Book Review: “The Black Horse is Dying” by William Jones

This is an important book. The issue of Performance Enhancing Drugs (PED’s) in Irish racing is now a hot topic following recent articles by David Walsh in the Sunday Times and Paul Kimmage in the Sunday Independent. Both journalists have rightly credited the work of William Jones in documenting the issue. William Jones is a former journalist who spent a number of years working with Coolmore before becoming a whistleblower about what he saw as unacceptable practices in Coolmore. These were documented in his first book ‘The Black Horse of Coolmore”, that led to a lengthy and bitter legal dispute with Coolmore.

His second book is especially damning in its portrayal of American racing. Reading the litany of positive tests/infringements in horses with US trainers such Bob Baffert, Steve Asmussen, Doug O’Neill, Jorge Navarro and Jason Servis is both shocking and dispiriting. More concerning is the ongoing medication that is normal and legal within US training circles. A revealing extract from the medication history of seven Baffert horses who died at Hollywood Park, shows just how far removed US training is from the ideal of trainers using just water, hay and oats. He questions what he sees as the hypocrisy of European trainers and owners who follow the ‘when in Rome approach’ and run their horses on Lasix in the States despite condemning their use in Europe.

Lest, we get complacent in Ireland and the UK, Jones details various drug cases that occurred here and the trainers and vets who were sanctioned. He covers the high profile UK case involving Nicky Henderson and the Queen Mother’s horse Moonlit Pass. The book is revealing in highlighting inconsistencies in approach by the Irish authorities. The lack of accountability of the IHRB who are not covered by Freedom of Information legislation despite received c.€9 million in taxpayers money is an interesting anomaly that he raises. The author was instrumental in getting the Veterinary Council to change its rules about having fitness to practice hearings in public. He has been meticulous and no doubt an irritant to the authorities and yet Irish racing owes him a huge debt.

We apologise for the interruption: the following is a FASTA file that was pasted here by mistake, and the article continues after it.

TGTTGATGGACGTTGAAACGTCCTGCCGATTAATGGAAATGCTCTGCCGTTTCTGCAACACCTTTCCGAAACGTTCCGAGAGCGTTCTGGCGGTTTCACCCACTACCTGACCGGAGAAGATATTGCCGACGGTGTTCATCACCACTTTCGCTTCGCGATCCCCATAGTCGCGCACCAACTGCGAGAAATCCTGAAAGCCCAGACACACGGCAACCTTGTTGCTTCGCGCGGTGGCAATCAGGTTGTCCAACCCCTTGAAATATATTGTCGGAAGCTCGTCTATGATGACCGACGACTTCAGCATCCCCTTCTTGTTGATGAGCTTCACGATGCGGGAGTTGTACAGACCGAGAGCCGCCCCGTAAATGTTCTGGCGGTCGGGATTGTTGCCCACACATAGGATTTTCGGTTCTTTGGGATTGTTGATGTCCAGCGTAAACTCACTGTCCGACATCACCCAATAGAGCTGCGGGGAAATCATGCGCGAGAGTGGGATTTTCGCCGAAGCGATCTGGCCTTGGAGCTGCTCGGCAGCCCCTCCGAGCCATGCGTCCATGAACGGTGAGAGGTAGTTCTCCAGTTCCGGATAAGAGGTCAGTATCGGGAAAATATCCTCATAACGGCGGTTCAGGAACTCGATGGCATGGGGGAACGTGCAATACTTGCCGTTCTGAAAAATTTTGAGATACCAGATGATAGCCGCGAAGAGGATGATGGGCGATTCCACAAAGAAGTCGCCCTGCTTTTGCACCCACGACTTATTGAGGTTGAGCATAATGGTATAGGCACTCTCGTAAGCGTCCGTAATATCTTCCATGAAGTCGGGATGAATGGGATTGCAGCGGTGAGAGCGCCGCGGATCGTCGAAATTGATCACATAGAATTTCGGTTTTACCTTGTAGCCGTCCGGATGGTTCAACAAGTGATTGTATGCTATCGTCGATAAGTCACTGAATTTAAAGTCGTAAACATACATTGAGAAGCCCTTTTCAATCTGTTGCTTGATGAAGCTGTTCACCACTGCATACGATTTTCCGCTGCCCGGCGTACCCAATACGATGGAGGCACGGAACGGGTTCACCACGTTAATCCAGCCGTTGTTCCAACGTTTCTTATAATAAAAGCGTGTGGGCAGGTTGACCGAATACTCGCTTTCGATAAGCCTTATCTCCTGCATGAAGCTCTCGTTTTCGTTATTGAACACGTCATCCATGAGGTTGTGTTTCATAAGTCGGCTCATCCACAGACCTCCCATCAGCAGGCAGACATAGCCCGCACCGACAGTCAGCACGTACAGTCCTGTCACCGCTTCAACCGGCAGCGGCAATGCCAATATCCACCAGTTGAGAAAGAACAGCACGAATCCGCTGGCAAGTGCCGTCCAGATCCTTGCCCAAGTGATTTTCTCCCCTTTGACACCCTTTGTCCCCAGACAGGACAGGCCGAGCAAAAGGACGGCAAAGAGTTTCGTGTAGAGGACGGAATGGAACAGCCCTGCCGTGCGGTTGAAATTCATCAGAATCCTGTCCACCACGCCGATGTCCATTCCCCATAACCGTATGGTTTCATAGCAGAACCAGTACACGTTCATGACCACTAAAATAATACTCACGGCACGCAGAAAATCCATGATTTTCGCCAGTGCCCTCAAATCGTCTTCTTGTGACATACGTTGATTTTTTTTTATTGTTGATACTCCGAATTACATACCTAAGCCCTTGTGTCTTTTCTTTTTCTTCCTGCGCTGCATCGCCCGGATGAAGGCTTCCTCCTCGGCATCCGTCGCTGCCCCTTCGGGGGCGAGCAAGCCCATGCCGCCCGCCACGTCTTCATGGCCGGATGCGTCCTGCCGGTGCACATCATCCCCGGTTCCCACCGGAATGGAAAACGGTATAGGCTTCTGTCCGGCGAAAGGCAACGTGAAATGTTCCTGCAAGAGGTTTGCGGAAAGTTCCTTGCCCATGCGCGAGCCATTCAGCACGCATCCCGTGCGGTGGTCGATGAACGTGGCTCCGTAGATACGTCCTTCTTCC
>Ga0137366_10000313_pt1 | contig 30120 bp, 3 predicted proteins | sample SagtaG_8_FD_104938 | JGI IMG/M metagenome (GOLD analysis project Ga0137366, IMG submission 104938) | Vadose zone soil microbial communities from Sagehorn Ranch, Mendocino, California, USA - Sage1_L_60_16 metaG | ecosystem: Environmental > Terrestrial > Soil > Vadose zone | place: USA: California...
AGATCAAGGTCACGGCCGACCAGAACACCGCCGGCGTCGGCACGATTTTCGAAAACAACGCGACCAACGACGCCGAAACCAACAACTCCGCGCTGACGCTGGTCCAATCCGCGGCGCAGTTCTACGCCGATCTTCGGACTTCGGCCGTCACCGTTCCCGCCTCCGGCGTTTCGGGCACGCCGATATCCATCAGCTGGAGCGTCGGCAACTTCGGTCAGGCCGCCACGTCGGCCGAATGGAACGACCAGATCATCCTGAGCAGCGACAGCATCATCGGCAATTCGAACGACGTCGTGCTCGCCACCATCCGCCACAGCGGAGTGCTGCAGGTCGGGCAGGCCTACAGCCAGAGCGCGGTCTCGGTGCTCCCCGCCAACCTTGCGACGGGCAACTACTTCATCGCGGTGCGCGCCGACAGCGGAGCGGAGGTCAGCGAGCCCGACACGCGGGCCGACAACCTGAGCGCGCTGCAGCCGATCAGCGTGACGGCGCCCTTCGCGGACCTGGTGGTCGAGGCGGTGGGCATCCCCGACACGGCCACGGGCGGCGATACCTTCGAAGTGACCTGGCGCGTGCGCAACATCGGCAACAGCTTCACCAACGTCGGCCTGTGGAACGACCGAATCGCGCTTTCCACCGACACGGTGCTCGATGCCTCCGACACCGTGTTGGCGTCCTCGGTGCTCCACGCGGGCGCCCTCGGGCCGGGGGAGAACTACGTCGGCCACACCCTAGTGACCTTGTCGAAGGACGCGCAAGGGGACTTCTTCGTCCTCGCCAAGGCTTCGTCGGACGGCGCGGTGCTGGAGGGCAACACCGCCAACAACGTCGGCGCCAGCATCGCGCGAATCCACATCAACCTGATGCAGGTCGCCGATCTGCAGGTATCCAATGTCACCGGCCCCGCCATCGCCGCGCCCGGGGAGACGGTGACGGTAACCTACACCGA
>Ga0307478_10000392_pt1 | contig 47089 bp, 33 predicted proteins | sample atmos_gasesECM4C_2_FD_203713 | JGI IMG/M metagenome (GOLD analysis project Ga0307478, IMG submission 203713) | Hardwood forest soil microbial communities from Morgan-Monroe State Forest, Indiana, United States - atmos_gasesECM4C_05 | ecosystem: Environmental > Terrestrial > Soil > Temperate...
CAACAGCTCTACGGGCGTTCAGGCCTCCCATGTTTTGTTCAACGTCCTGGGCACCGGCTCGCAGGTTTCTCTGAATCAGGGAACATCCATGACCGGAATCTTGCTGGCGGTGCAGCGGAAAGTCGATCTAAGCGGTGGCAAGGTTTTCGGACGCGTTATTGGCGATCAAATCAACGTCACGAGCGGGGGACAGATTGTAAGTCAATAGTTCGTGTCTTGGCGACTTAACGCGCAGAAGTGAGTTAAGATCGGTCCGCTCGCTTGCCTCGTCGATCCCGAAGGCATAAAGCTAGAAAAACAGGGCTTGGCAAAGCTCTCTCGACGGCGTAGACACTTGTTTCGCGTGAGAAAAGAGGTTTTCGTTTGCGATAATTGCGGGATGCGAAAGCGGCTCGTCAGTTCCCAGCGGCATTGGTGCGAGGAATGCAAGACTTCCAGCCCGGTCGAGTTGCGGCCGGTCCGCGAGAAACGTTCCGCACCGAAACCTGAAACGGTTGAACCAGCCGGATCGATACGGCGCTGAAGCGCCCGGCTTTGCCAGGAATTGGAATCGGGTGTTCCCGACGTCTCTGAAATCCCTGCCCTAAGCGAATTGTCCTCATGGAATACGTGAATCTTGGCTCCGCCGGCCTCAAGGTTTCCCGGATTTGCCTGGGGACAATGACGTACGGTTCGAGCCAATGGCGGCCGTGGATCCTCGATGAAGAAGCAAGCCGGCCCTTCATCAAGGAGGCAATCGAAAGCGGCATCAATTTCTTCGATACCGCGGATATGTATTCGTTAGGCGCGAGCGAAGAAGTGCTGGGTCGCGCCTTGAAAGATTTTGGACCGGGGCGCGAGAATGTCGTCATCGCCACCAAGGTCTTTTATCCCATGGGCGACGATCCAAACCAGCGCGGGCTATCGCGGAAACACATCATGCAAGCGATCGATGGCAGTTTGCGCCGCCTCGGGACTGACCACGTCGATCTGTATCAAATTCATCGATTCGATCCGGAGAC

This book is not perfect; it could have done with better editing, the details of his legal battles and the repeat of some of his grievances with Coolmore might have been better left for another work. His belief that the UK administration and testing regime is more effective and impartial than the Irish system is also debatable. His criticism of some individuals can at times seem unduly harsh but he is a skilled polemicist and gets a lot right.

Reading this book it is easy to conclude that racing and breeding is ignoring a serious animal welfare/PED crisis. He covers the unacceptable behaviour of big bookmaker in exploiting problem gamblers and given the reliance of racing on these same bookmakers it is another area of concern. Whistleblowers are rarely thanked for the difficulties they cause those in power. If you want to thank Mr Jones you can purchase his book via Amazon or some independent booksellers. I urge you to do so….https://www.amazon.com/Black-Horse-Dying-Corruption-Exploitation/dp/1838536523

4 thoughts on “Book Review: “The Black Horse is Dying” by William Jones

  1. Reading the book now. Very interesting. Incredible the book is not reviewed or mentioned in any of the major racing publications: Racing Post, Irish Field, Blood-Horse, Thoroughbred Daily News. They are doing a disservice to horse racing and to their journalistic tole. Obviously, the content of the book can be discussed, and should be discussed. The book is not invisible.

    1. One organisation in particular doesn’t like some of the contents and they spend quite a bit on advertising in different publications. They didn’t like the previous book from the author either!

  2. Has the book been reviewed at all? Does there exist a review in a specialist horse racing publication? And, while I am at it, does there exist any racing/bloodstock newsletters that are under the radar?

  3. The author sent us this book freely upon our responding to his freely given email in another blog we were reading & commenting on. Very interesting in detailing of his experiences.

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